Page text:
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"Drink deep," said Pope, as regards the Pierian Spring. My Grammy, who was (or fancied she was) of high literary quality quoted this bard Pope to me the first time I quaffed the bubbling spring on the far end of our down-Maine farm. That was 85 years ago and a walk of at least a mile through my Grampy's woods. I was a toddler, a mile was long, and my function was to amuse Grammy while we lunched by the spring and waited for the fox to come out. She said the fox was a vixen and might have some little ones. The den was by the spring.
Grammy used to read Dickens at the breakfast table to improve the literacy of Grampy and their three oldest children, 2, 4, and 6. You can't drink much deeper than that. The vixen did come out, but no little ones. So I was quite small when I first heard about a Pierian Spring, where the Muses bathed, and I never believed it because the water was too cold.
Our farm had many of the bubbling or "boiling" springs supplied from the eastern watershed of the Presidential Range in New Hampshire, where Mt. Washington has nothing to do but sit there and accumulate snow all winter and melt it all summer.
The drainage, some of it, flows underground to emerge pure and clear from cracks and crevices in the granite understructure of Maine and surface as "boiling" springs. They are not hot, but the very cold water bubbles forth as if boiling in a kettle. Take a deep swig on a hot day, and your teeth will ache with surprise. World-famous Poland Spring is such a source, and we had a dozen on our farm, but lacked a press agent.
The one by which Grammy and I lunched brought forth enough water to start a brook, and two-three rods downstream Grammy picked water cress for our roast-duck sandwiches. Water cress grows only in very cold streams, so I didn't believe the Muses bathed. But I didn't know what a Muse was, anyway.
The day was to come when it was my job to go every May to clean out the spring after winter and leave a coconut shell for all who came to drink deep. There was always a pop-eyed green frog in residence; that was a good sign.
Drink deep, said Pope, for a little knowledge is a dangerous thing. So why, may I ask, do they call us homo sapiens? Far up in the Great North Woods of Maine, the St. John River rises at the outlet of Baker Lake, and I have quaffed often at a boiling spring close by that is like the one belonging to me, the fox, Grammy, and the bug-eyed frog. There, a mighty river rises to flow hundreds of miles to the Atlantic. Soon it becomes the boundary between Canada and the United States for 70 miles, then it flows down the province of New Brunswick to the Bay of Fundy.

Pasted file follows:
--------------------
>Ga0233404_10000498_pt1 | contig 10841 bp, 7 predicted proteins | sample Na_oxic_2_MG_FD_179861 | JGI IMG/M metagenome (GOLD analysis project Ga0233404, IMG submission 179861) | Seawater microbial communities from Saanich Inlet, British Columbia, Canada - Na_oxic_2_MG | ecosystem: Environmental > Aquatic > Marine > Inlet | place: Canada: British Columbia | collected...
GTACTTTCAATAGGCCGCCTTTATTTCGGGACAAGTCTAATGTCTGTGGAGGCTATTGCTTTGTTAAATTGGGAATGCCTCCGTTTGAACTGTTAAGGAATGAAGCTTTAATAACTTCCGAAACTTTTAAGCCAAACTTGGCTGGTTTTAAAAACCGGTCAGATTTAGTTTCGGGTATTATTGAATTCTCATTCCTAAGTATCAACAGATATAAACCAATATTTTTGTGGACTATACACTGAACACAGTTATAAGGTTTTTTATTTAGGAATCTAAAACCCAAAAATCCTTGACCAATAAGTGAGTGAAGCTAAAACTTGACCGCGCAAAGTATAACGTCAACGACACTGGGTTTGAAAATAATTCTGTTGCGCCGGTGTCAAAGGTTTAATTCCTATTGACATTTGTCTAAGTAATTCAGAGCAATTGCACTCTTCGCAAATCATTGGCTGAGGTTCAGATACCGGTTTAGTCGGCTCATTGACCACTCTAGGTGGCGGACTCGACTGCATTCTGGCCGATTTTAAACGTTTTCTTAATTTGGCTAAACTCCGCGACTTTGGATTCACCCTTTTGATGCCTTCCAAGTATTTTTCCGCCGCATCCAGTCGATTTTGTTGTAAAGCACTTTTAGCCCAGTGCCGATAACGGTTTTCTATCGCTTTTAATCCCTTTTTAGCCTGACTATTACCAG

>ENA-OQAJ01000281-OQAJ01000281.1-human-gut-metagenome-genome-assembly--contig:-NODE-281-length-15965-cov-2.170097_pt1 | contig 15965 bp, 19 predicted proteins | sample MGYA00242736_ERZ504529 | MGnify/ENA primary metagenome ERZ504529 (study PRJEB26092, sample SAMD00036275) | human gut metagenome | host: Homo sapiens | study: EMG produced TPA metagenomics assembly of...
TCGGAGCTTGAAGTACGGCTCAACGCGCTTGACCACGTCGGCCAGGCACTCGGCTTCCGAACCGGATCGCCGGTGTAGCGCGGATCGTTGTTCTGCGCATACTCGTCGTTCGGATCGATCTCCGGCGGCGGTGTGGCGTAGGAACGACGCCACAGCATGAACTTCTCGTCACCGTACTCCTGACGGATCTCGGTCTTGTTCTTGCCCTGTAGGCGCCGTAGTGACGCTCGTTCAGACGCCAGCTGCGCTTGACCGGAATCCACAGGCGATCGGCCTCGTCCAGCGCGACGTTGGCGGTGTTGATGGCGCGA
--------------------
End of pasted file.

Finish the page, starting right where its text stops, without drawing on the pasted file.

Another big Maine river is the Penobscot, and I've quaffed often at a source spring near Canada Falls where the South Branch starts. Downstream, the North Branch joins, and they form Seeboomook Lake and become the West Branch. The West Branch region is the real north woods and is served by the Golden Road of the Great Northern Paper Company. The equally big East Branch of the Penobscot shows up at a place pleasantly named Passadumkeag, and the two flow to the sea.
Both the St. John and the Penobscot are clean, pure, and respectable for a few feet, until humans intrude. To put it another way, every 15 minutes the Hamilton River discharges at Churchill Dam enough pure water to quench the thirst of homo sapiens for thousands of years, but we build oil pipelines and add chlorine to our water. For the first time in my life, I am living in a chlorinated community and I think on these things every time I wash my face.
Long years ago, my grandfather cleared a piece of woodland and made it ready to plant buckwheat for his bees. He picked the rocks and walled the piece, and then he turned in a sow and her litter of pigs to root the soil a bit before he plowed. He had to pump a hogshead of water every afternoon and take it down with a horse and drag so his pigs could drink.
By the time he got the barrel to the pigs, the water had warmed and was flat. Then an interesting thing happened. Old Mother Pig put her family snouts to work and quickly dug a hole in a damp corner of the field to uncover a boiling spring nobody knew about! The sow, you see, didn't know anything about chlorinating brackish water, and had to rely on native intellect. Like Moses, she smote and the living waters gushed forth, and Grampy didn't have to haul water.
On our farm of many springs, we also had a dug well that gave us excellent water and was the favorite of an uncle, who always dipped a pail for his supper. Just before we sat down, Uncle Levi would go to the well. He had a long pole with a snap-hook, to which he attached his pail, and he'd push the pail down to make it fill. Then, hand-over-hand, he'd bring up the pole and his pail.
One evening the snap hook failed, and the pail came loose. The next morning Uncle Levi rigged a fish line with a mackerel hook and tried to jig the hook to the pail handle and thus get his pail back. While he was at this hopeful maneuver, a tourist came along on the road and stopped, perplexed. Uncle Levi, absorbed with his effort, jigged on. Then the tourist called from the driver's seat, "I say, Farmer Brown, do you catch many fish there?"
"No, not too many."
(c) Copyright 2001. The Christian Science Monitor